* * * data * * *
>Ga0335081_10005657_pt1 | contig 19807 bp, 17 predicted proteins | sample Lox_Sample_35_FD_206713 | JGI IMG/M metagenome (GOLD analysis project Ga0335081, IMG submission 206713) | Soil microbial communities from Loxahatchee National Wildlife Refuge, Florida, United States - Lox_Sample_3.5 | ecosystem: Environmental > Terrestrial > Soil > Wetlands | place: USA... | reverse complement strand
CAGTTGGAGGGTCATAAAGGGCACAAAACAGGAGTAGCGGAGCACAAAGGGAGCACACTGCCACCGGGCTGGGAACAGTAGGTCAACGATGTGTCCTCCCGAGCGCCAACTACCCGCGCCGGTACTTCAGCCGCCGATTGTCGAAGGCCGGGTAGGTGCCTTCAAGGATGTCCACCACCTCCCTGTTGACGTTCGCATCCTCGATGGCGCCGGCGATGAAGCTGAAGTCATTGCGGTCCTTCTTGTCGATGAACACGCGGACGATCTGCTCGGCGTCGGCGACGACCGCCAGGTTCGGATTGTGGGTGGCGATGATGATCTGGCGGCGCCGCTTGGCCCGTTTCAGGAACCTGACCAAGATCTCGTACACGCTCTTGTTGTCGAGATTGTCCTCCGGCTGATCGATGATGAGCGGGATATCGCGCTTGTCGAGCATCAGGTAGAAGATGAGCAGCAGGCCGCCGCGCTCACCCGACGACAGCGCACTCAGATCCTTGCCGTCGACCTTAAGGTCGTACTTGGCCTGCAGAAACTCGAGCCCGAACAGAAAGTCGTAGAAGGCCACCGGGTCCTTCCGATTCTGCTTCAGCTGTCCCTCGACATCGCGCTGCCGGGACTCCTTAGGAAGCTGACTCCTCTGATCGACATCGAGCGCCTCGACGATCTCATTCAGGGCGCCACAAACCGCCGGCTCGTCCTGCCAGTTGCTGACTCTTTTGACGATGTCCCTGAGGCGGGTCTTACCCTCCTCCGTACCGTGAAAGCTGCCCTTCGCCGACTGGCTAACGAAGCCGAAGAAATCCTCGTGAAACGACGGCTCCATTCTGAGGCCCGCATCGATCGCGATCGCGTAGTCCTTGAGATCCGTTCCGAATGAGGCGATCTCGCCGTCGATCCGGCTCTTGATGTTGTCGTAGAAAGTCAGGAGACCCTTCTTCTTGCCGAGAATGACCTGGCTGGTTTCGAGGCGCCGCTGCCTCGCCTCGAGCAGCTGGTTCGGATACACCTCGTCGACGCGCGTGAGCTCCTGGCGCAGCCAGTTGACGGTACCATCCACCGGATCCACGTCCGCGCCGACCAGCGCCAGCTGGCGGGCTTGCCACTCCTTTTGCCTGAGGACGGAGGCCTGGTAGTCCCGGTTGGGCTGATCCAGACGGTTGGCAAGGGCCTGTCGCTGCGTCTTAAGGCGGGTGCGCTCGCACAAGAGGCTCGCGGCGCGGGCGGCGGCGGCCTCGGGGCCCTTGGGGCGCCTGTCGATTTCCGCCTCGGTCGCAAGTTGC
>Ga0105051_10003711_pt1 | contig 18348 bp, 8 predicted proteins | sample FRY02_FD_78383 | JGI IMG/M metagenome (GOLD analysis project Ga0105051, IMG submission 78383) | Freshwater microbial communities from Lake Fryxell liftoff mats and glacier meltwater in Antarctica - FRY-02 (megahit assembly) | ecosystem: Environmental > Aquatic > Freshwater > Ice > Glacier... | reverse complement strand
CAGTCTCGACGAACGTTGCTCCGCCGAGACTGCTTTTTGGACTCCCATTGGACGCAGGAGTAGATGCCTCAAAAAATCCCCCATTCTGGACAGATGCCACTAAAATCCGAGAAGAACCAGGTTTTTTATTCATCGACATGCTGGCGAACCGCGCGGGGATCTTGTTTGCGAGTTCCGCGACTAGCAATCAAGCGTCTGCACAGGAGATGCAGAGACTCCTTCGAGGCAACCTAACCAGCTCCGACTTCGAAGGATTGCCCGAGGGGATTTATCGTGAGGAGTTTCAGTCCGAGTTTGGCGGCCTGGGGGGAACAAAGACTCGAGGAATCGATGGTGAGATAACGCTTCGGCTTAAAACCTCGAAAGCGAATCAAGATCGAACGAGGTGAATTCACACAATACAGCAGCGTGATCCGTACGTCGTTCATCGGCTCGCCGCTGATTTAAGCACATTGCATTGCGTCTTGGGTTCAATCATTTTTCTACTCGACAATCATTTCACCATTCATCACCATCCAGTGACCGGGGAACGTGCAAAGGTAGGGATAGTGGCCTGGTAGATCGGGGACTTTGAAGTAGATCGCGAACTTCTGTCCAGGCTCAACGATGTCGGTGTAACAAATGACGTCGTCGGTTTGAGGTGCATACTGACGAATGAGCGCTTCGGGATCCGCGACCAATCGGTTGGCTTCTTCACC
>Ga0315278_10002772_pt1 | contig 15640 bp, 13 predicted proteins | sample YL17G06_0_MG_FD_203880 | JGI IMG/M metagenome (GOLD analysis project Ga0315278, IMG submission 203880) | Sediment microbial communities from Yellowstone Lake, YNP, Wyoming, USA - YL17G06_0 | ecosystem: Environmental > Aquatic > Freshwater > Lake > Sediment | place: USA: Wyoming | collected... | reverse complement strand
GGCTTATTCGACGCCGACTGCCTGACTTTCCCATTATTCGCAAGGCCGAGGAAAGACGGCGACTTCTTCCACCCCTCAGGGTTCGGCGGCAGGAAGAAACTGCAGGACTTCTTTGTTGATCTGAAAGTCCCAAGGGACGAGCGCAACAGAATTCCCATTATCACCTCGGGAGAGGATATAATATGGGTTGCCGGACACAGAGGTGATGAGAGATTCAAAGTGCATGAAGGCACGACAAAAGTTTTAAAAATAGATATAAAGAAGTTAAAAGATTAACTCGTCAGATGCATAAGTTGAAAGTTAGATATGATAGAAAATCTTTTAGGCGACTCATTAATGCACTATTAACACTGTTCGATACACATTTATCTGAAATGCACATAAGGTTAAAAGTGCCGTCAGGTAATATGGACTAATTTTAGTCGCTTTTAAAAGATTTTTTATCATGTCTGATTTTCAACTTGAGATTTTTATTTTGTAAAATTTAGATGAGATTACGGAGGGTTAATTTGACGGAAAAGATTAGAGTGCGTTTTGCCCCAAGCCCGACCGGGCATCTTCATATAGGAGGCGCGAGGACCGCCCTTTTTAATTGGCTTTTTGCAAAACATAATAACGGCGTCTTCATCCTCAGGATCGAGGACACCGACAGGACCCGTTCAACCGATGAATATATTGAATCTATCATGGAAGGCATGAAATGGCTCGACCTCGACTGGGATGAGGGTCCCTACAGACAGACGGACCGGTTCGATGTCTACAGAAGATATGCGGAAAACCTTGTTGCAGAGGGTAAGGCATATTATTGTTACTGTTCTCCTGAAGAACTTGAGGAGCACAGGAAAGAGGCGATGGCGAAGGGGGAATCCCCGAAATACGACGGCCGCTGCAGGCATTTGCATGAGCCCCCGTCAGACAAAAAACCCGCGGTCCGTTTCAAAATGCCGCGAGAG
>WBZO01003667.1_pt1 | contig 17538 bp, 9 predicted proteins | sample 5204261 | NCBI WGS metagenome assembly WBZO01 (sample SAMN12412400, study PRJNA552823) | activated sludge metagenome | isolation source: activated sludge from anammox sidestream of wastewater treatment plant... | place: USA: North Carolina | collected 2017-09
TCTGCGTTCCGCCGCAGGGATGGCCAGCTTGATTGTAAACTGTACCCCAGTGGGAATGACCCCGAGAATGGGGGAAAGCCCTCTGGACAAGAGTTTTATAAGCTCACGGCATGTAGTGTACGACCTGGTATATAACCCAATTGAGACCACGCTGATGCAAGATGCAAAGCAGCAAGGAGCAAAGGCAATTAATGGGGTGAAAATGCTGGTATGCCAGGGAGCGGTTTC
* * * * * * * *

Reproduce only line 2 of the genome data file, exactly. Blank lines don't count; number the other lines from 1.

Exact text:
CAGTTGGAGGGTCATAAAGGGCACAAAACAGGAGTAGCGGAGCACAAAGGGAGCACACTGCCACCGGGCTGGGAACAGTAGGTCAACGATGTGTCCTCCCGAGCGCCAACTACCCGCGCCGGTACTTCAGCCGCCGATTGTCGAAGGCCGGGTAGGTGCCTTCAAGGATGTCCACCACCTCCCTGTTGACGTTCGCATCCTCGATGGCGCCGGCGATGAAGCTGAAGTCATTGCGGTCCTTCTTGTCGATGAACACGCGGACGATCTGCTCGGCGTCGGCGACGACCGCCAGGTTCGGATTGTGGGTGGCGATGATGATCTGGCGGCGCCGCTTGGCCCGTTTCAGGAACCTGACCAAGATCTCGTACACGCTCTTGTTGTCGAGATTGTCCTCCGGCTGATCGATGATGAGCGGGATATCGCGCTTGTCGAGCATCAGGTAGAAGATGAGCAGCAGGCCGCCGCGCTCACCCGACGACAGCGCACTCAGATCCTTGCCGTCGACCTTAAGGTCGTACTTGGCCTGCAGAAACTCGAGCCCGAACAGAAAGTCGTAGAAGGCCACCGGGTCCTTCCGATTCTGCTTCAGCTGTCCCTCGACATCGCGCTGCCGGGACTCCTTAGGAAGCTGACTCCTCTGATCGACATCGAGCGCCTCGACGATCTCATTCAGGGCGCCACAAACCGCCGGCTCGTCCTGCCAGTTGCTGACTCTTTTGACGATGTCCCTGAGGCGGGTCTTACCCTCCTCCGTACCGTGAAAGCTGCCCTTCGCCGACTGGCTAACGAAGCCGAAGAAATCCTCGTGAAACGACGGCTCCATTCTGAGGCCCGCATCGATCGCGATCGCGTAGTCCTTGAGATCCGTTCCGAATGAGGCGATCTCGCCGTCGATCCGGCTCTTGATGTTGTCGTAGAAAGTCAGGAGACCCTTCTTCTTGCCGAGAATGACCTGGCTGGTTTCGAGGCGCCGCTGCCTCGCCTCGAGCAGCTGGTTCGGATACACCTCGTCGACGCGCGTGAGCTCCTGGCGCAGCCAGTTGACGGTACCATCCACCGGATCCACGTCCGCGCCGACCAGCGCCAGCTGGCGGGCTTGCCACTCCTTTTGCCTGAGGACGGAGGCCTGGTAGTCCCGGTTGGGCTGATCCAGACGGTTGGCAAGGGCCTGTCGCTGCGTCTTAAGGCGGGTGCGCTCGCACAAGAGGCTCGCGGCGCGGGCGGCGGCGGCCTCGGGGCCCTTGGGGCGCCTGTCGATTTCCGCCTCGGTCGCAAGTTGC